From pv magazine USA
The Nomad mobile energy storage system from Vermont-based Nomad Transportable Power Systems is a lithium-ion-based battery energy storage system (BESS) developed by Kore Power. The energy system, called the Traveler, provides 1 MW (AC) with 2 MWh of storage capacity and can be connected to the grid or powered by renewables, adding to its portability. The system comes in a BESS trailer and includes a standardized docking platform capable of interconnection with any distribution or transmission utility, according to Nomad.
Green Mountain Power (GMP) , a utility in Vermont that provides electricity that’s 100% carbon free and 78% renewable, reports that it received the first Nomad BESS manufactured by the Vermont company. GMP recently deployed the BESS to keep Twincraft Skincare’s manufacturing facility from going down during routine power system maintenance. GMP estimates that the scheduled maintenance would have otherwise required a 6-hour outage for line crew safety.
“This is an incredible advancement in technology for GMP customers, and we are very excited to be part of its first commercial deployment here at Twincraft Skincare,” said David Speed, vice president of engineering at Twincraft. “We recognize that disruptions are a normal course of business, but they are just that, disruptions, and to avoid them in the future by using clean energy stored in the NOMAD mobile battery storage system will absolutely help us stay competitive in the market with greater reliability of operations and will keep our employees on the job.”
Like many utilities, GMP schedules outages for maintenance and upgrades, and they usually choose times that will have the least impact for customers. However, with manufacturing running 24 hours a day at Twincraft, a low-impact time was not an option.
Prior to the installation, GMP engineers calculated the electrical load needed to keep Twincraft powered by the BESS for the duration of the outage. The Nomad Traveler then backfed a transformer nearby to re-energize a small section of the power distribution system that was powering the facility.
“The Nomad is a great new tool for strategic deployment across the state, and there are several scenarios where we can now provide even greater reliability for customers both residential and commercial,” said Mari McClure, president and CEO of GMP. “From powering a fire department during a storm, to operating a ski lift, to keeping a cluster of homes powered-up, to supporting local businesses like Twincraft, there are so many opportunities to enhance safety, support commerce, and protect customers.”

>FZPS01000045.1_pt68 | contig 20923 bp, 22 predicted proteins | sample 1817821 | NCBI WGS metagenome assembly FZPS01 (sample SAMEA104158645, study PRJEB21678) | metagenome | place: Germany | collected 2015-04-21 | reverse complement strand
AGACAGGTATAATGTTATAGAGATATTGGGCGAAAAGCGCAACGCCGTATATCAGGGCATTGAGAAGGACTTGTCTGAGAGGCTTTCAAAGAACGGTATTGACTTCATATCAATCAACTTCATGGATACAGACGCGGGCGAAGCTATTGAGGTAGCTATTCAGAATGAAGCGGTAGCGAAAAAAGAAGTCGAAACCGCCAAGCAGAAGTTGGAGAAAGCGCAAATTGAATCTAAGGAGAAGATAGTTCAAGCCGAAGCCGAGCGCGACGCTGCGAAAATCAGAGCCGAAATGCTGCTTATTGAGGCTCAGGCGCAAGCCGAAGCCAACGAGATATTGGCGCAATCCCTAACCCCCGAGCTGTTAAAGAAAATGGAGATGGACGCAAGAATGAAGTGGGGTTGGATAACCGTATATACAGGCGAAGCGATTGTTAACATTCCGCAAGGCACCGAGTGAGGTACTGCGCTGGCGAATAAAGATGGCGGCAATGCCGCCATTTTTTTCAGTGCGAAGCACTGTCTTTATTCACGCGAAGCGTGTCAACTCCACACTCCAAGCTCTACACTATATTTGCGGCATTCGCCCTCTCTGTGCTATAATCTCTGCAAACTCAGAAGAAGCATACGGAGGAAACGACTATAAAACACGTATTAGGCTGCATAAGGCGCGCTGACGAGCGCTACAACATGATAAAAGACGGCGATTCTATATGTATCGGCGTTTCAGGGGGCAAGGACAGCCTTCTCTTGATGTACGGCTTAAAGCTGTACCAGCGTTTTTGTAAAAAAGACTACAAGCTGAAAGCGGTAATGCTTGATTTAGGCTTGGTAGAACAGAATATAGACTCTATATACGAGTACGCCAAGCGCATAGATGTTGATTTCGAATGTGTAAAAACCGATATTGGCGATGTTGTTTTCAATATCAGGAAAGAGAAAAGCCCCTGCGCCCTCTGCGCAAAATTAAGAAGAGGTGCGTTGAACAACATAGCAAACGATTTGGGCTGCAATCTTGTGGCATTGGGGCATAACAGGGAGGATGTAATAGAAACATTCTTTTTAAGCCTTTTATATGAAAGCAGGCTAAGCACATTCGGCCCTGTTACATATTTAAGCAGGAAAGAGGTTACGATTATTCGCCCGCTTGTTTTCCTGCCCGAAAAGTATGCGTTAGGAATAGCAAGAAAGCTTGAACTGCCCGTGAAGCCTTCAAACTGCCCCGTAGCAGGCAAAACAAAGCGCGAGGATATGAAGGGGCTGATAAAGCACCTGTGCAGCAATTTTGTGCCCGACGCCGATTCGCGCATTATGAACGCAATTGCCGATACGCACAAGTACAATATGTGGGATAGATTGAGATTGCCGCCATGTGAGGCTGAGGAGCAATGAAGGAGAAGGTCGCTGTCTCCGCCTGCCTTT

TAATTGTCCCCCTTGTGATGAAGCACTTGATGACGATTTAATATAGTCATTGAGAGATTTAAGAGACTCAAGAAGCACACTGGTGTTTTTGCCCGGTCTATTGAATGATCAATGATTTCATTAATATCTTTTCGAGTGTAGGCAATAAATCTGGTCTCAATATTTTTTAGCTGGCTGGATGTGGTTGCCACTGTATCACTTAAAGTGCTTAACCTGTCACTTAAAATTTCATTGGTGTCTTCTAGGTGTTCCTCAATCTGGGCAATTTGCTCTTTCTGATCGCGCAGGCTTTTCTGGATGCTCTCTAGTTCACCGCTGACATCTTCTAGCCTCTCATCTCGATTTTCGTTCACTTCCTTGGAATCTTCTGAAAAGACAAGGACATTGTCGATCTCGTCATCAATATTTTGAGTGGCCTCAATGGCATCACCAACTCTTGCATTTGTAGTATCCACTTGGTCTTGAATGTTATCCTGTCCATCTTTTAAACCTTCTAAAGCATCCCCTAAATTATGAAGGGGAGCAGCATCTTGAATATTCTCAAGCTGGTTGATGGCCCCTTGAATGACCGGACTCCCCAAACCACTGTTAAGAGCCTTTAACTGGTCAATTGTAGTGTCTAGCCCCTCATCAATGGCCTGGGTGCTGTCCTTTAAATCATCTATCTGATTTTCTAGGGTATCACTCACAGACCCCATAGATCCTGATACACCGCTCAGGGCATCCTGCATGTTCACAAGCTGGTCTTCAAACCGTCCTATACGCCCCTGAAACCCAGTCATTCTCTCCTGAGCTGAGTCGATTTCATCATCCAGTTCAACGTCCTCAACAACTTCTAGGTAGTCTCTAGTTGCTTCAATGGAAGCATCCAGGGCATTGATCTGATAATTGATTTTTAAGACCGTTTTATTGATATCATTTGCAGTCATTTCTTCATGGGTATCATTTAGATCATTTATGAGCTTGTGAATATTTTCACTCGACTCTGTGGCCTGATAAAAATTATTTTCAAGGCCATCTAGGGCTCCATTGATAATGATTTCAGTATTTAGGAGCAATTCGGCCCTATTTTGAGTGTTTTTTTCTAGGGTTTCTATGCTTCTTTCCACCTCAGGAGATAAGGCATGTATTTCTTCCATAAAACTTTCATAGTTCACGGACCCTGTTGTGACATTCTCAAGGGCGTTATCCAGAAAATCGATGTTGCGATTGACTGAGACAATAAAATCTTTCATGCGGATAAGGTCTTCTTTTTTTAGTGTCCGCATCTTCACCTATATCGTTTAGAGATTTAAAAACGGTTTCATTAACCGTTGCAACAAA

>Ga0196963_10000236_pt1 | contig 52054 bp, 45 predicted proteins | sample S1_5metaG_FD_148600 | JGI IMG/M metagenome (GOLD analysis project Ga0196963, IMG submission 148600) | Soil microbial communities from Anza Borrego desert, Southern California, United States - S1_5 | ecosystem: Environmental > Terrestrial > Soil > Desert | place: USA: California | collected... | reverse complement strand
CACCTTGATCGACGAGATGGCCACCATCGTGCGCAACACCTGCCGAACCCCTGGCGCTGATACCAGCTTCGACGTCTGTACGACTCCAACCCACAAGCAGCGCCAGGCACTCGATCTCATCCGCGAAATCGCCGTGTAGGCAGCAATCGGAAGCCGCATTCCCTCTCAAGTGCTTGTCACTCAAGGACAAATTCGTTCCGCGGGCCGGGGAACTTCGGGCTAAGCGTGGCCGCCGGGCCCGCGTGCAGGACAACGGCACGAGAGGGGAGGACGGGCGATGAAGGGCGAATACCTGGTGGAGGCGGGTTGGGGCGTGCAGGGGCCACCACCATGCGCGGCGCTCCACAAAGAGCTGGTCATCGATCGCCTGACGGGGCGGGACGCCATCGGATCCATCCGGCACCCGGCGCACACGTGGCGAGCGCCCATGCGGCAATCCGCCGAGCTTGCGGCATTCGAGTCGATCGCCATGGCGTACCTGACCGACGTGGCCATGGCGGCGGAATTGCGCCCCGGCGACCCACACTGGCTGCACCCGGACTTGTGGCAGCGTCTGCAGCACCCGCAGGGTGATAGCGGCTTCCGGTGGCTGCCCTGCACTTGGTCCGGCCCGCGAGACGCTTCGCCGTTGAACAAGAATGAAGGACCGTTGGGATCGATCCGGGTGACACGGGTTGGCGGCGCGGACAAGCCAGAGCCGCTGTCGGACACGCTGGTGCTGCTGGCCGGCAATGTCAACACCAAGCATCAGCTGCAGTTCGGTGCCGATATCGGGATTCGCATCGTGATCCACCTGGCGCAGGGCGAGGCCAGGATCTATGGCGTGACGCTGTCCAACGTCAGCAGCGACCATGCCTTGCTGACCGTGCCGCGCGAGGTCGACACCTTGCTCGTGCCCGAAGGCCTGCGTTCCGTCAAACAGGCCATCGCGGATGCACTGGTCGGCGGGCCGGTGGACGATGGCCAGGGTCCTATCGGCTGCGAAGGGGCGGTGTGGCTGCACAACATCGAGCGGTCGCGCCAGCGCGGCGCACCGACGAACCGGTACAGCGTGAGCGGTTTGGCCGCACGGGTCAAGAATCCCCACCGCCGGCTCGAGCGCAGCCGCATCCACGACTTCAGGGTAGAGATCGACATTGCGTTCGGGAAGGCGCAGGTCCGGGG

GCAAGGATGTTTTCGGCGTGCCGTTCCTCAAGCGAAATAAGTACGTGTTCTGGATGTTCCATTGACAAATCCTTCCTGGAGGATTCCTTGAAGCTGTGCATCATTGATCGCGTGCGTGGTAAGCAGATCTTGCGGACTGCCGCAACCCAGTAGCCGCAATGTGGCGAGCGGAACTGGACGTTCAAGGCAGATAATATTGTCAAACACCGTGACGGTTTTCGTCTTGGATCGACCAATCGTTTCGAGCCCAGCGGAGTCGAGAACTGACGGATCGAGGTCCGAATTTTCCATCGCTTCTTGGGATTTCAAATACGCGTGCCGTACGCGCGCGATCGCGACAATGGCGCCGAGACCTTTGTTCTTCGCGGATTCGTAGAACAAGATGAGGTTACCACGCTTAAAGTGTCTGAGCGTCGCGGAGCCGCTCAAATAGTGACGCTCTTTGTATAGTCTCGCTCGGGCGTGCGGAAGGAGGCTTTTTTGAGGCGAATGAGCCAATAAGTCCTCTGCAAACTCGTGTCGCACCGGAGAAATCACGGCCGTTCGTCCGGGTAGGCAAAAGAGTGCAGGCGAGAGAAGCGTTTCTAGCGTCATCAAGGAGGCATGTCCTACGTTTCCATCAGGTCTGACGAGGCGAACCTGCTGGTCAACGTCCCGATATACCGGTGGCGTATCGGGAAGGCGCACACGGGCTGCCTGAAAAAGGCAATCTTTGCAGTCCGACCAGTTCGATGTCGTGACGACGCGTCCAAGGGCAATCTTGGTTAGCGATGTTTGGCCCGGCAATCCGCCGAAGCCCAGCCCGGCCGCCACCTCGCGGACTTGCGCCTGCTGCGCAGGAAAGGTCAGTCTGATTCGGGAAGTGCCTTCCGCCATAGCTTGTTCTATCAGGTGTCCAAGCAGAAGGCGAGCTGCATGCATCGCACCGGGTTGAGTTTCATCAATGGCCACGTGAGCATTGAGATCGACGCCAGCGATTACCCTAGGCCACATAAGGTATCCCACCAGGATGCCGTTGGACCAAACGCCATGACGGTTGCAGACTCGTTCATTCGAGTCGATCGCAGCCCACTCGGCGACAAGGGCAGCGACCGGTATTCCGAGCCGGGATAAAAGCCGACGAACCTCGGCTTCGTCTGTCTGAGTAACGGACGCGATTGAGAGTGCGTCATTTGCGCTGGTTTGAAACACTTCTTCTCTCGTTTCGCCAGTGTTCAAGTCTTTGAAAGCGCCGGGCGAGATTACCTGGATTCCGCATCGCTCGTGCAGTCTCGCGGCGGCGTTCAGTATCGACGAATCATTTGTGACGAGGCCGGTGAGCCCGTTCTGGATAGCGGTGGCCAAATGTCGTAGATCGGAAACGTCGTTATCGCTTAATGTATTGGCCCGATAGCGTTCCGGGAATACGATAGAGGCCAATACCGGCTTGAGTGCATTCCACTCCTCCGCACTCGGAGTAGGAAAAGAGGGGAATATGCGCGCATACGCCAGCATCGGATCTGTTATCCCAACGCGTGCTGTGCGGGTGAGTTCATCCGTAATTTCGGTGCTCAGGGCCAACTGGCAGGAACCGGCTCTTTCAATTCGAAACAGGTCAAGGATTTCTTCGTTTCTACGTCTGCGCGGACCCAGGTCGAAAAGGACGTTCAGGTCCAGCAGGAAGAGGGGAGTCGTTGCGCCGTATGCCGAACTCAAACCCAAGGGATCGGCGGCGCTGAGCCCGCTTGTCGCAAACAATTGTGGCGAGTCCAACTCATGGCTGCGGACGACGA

With a $9.5 million grant from the US Department of Energy, GMP and Nomad plan to expand this clean-technology even more by bringing long-duration energy storage to five communities in rural Vermont. The funding is part of the US Department of Energy’s Long-Duration Energy Storage (LDES) Demonstration Grant Program, supported by the 2020 Energy Act. The program intends to provide up to $350 million for emerging LDES demonstration projects, both lithium and non-lithium-based, capable of delivering electricity for 10 to 24 hours or longer. DOE will provide financial assistance through cooperative agreements to fund up to 50% of the cost of each project.
The grant funding will help support the roll out of Nomad energy storage systems, part of GMP’s Resiliency Zone program, to Panton, Brattleboro, Grafton and Rochester. The intention is to use the energy storage systems to help lower costs for customers by using the stored energy in the battery system during peak power use times such as during heatwaves, rather than pulling in more energy from the grid.
“We are so excited to continue rapidly growing battery storage in Vermont to keep everyone powered up through extreme weather,” said Mari McClure, GMP’s president and CEO. “The Nomad is a flexible mobile tool that keeps communities connected, while also cutting carbon and costs for all.”
For the community resilience projects, Nomad will build a new, mobile, long-duration energy storage solution using Kore Power’s next-gen modules. Nomad expects each unit to be capable of providing power to about 50 homes for 10 hours. The new units will also incorporate electric vehicle (EV) charging capabilities so that electric vehicles in outage-stricken communities will have access to power.
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